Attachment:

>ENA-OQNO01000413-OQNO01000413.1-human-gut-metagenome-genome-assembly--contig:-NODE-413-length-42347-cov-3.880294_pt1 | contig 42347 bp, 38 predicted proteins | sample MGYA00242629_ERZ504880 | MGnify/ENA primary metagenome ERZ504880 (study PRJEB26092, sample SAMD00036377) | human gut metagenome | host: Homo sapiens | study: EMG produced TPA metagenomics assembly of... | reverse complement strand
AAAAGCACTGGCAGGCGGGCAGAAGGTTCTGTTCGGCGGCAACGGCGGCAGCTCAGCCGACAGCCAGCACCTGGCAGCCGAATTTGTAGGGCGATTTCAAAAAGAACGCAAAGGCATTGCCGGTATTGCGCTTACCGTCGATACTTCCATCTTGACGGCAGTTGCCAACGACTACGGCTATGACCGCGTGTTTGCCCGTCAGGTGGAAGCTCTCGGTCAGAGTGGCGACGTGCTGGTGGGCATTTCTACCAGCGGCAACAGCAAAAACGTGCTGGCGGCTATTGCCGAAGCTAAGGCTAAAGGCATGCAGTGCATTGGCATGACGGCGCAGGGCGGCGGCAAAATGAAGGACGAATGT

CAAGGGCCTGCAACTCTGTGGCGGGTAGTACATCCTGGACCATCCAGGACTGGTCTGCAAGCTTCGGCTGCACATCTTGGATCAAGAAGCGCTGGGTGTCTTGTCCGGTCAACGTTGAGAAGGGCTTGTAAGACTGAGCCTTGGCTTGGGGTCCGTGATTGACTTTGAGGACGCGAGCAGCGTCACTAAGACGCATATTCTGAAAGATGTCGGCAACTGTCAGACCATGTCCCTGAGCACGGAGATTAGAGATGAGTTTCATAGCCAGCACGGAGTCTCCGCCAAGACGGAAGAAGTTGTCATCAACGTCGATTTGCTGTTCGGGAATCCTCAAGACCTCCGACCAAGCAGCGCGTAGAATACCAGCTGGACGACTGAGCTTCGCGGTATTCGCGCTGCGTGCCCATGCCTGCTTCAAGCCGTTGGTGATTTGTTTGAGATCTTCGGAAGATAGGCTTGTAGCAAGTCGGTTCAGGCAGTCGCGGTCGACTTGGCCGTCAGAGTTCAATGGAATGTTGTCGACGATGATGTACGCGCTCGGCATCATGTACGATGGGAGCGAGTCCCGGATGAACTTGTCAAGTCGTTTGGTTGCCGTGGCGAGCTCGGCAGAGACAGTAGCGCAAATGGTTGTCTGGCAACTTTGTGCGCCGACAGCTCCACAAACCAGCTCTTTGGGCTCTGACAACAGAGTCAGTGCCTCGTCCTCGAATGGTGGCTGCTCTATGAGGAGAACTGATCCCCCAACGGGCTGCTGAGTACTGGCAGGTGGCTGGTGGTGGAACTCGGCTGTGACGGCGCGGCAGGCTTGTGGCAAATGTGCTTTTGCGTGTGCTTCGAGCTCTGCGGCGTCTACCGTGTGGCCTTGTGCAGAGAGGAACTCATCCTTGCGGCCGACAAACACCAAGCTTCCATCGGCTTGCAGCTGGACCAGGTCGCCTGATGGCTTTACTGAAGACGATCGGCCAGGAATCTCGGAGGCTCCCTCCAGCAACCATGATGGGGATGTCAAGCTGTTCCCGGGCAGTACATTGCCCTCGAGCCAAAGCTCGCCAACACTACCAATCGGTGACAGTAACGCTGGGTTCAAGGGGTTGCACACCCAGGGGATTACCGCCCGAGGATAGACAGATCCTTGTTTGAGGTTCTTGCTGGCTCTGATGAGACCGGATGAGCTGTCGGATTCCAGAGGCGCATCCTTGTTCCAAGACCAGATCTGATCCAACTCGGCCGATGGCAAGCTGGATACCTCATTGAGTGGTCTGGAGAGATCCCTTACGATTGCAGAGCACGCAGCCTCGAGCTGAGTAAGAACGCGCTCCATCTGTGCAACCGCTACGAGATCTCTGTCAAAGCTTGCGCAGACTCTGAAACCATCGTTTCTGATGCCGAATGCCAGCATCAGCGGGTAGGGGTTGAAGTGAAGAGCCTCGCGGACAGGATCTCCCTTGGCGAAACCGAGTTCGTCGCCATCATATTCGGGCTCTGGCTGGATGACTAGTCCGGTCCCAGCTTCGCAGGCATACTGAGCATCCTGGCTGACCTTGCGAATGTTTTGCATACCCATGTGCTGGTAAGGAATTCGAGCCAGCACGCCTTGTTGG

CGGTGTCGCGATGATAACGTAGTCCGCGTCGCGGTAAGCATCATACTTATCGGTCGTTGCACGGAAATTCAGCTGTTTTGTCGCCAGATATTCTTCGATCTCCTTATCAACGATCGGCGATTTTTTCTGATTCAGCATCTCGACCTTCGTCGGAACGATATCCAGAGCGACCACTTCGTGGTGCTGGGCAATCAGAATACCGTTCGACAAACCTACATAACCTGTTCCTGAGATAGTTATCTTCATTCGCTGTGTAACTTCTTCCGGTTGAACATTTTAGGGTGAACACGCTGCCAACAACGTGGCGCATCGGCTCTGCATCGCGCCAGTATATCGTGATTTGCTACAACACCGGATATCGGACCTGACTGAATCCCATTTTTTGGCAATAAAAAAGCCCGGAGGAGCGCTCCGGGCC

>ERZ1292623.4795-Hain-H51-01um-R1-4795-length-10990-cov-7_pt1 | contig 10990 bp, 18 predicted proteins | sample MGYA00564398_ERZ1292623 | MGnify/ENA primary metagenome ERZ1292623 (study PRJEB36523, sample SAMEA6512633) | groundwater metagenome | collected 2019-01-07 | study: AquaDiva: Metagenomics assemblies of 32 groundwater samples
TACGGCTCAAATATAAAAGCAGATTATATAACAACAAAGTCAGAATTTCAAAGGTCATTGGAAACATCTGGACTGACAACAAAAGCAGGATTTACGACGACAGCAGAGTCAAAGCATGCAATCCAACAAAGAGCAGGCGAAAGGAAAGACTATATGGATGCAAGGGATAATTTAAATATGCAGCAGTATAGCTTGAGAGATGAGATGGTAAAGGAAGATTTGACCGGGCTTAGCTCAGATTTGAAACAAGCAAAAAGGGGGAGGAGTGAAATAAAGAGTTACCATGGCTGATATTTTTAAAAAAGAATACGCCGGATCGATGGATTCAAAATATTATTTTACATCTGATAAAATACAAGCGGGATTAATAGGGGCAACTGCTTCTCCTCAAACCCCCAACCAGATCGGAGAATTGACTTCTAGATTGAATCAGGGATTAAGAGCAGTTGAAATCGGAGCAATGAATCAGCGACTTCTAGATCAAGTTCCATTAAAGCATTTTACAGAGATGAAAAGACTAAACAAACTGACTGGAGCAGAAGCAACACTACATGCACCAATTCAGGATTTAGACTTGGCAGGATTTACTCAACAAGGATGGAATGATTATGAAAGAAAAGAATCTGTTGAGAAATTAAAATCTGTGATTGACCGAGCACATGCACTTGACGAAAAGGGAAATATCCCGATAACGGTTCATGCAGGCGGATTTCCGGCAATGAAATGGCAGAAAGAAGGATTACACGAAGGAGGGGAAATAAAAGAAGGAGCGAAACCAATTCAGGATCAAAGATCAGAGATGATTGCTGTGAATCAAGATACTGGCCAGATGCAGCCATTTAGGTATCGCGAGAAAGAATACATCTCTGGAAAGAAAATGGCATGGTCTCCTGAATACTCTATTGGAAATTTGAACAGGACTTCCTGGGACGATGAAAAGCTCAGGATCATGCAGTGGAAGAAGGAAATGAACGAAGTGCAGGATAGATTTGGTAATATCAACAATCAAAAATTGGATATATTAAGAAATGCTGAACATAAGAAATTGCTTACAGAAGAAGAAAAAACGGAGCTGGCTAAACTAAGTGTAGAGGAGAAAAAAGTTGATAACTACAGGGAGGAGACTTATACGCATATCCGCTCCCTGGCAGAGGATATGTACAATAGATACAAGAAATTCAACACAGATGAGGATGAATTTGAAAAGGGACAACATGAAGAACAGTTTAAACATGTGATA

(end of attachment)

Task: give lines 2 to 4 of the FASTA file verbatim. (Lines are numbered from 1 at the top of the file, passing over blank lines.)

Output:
AAAAGCACTGGCAGGCGGGCAGAAGGTTCTGTTCGGCGGCAACGGCGGCAGCTCAGCCGACAGCCAGCACCTGGCAGCCGAATTTGTAGGGCGATTTCAAAAAGAACGCAAAGGCATTGCCGGTATTGCGCTTACCGTCGATACTTCCATCTTGACGGCAGTTGCCAACGACTACGGCTATGACCGCGTGTTTGCCCGTCAGGTGGAAGCTCTCGGTCAGAGTGGCGACGTGCTGGTGGGCATTTCTACCAGCGGCAACAGCAAAAACGTGCTGGCGGCTATTGCCGAAGCTAAGGCTAAAGGCATGCAGTGCATTGGCATGACGGCGCAGGGCGGCGGCAAAATGAAGGACGAATGT

CAAGGGCCTGCAACTCTGTGGCGGGTAGTACATCCTGGACCATCCAGGACTGGTCTGCAAGCTTCGGCTGCACATCTTGGATCAAGAAGCGCTGGGTGTCTTGTCCGGTCAACGTTGAGAAGGGCTTGTAAGACTGAGCCTTGGCTTGGGGTCCGTGATTGACTTTGAGGACGCGAGCAGCGTCACTAAGACGCATATTCTGAAAGATGTCGGCAACTGTCAGACCATGTCCCTGAGCACGGAGATTAGAGATGAGTTTCATAGCCAGCACGGAGTCTCCGCCAAGACGGAAGAAGTTGTCATCAACGTCGATTTGCTGTTCGGGAATCCTCAAGACCTCCGACCAAGCAGCGCGTAGAATACCAGCTGGACGACTGAGCTTCGCGGTATTCGCGCTGCGTGCCCATGCCTGCTTCAAGCCGTTGGTGATTTGTTTGAGATCTTCGGAAGATAGGCTTGTAGCAAGTCGGTTCAGGCAGTCGCGGTCGACTTGGCCGTCAGAGTTCAATGGAATGTTGTCGACGATGATGTACGCGCTCGGCATCATGTACGATGGGAGCGAGTCCCGGATGAACTTGTCAAGTCGTTTGGTTGCCGTGGCGAGCTCGGCAGAGACAGTAGCGCAAATGGTTGTCTGGCAACTTTGTGCGCCGACAGCTCCACAAACCAGCTCTTTGGGCTCTGACAACAGAGTCAGTGCCTCGTCCTCGAATGGTGGCTGCTCTATGAGGAGAACTGATCCCCCAACGGGCTGCTGAGTACTGGCAGGTGGCTGGTGGTGGAACTCGGCTGTGACGGCGCGGCAGGCTTGTGGCAAATGTGCTTTTGCGTGTGCTTCGAGCTCTGCGGCGTCTACCGTGTGGCCTTGTGCAGAGAGGAACTCATCCTTGCGGCCGACAAACACCAAGCTTCCATCGGCTTGCAGCTGGACCAGGTCGCCTGATGGCTTTACTGAAGACGATCGGCCAGGAATCTCGGAGGCTCCCTCCAGCAACCATGATGGGGATGTCAAGCTGTTCCCGGGCAGTACATTGCCCTCGAGCCAAAGCTCGCCAACACTACCAATCGGTGACAGTAACGCTGGGTTCAAGGGGTTGCACACCCAGGGGATTACCGCCCGAGGATAGACAGATCCTTGTTTGAGGTTCTTGCTGGCTCTGATGAGACCGGATGAGCTGTCGGATTCCAGAGGCGCATCCTTGTTCCAAGACCAGATCTGATCCAACTCGGCCGATGGCAAGCTGGATACCTCATTGAGTGGTCTGGAGAGATCCCTTACGATTGCAGAGCACGCAGCCTCGAGCTGAGTAAGAACGCGCTCCATCTGTGCAACCGCTACGAGATCTCTGTCAAAGCTTGCGCAGACTCTGAAACCATCGTTTCTGATGCCGAATGCCAGCATCAGCGGGTAGGGGTTGAAGTGAAGAGCCTCGCGGACAGGATCTCCCTTGGCGAAACCGAGTTCGTCGCCATCATATTCGGGCTCTGGCTGGATGACTAGTCCGGTCCCAGCTTCGCAGGCATACTGAGCATCCTGGCTGACCTTGCGAATGTTTTGCATACCCATGTGCTGGTAAGGAATTCGAGCCAGCACGCCTTGTTGG

CGGTGTCGCGATGATAACGTAGTCCGCGTCGCGGTAAGCATCATACTTATCGGTCGTTGCACGGAAATTCAGCTGTTTTGTCGCCAGATATTCTTCGATCTCCTTATCAACGATCGGCGATTTTTTCTGATTCAGCATCTCGACCTTCGTCGGAACGATATCCAGAGCGACCACTTCGTGGTGCTGGGCAATCAGAATACCGTTCGACAAACCTACATAACCTGTTCCTGAGATAGTTATCTTCATTCGCTGTGTAACTTCTTCCGGTTGAACATTTTAGGGTGAACACGCTGCCAACAACGTGGCGCATCGGCTCTGCATCGCGCCAGTATATCGTGATTTGCTACAACACCGGATATCGGACCTGACTGAATCCCATTTTTTGGCAATAAAAAAGCCCGGAGGAGCGCTCCGGGCC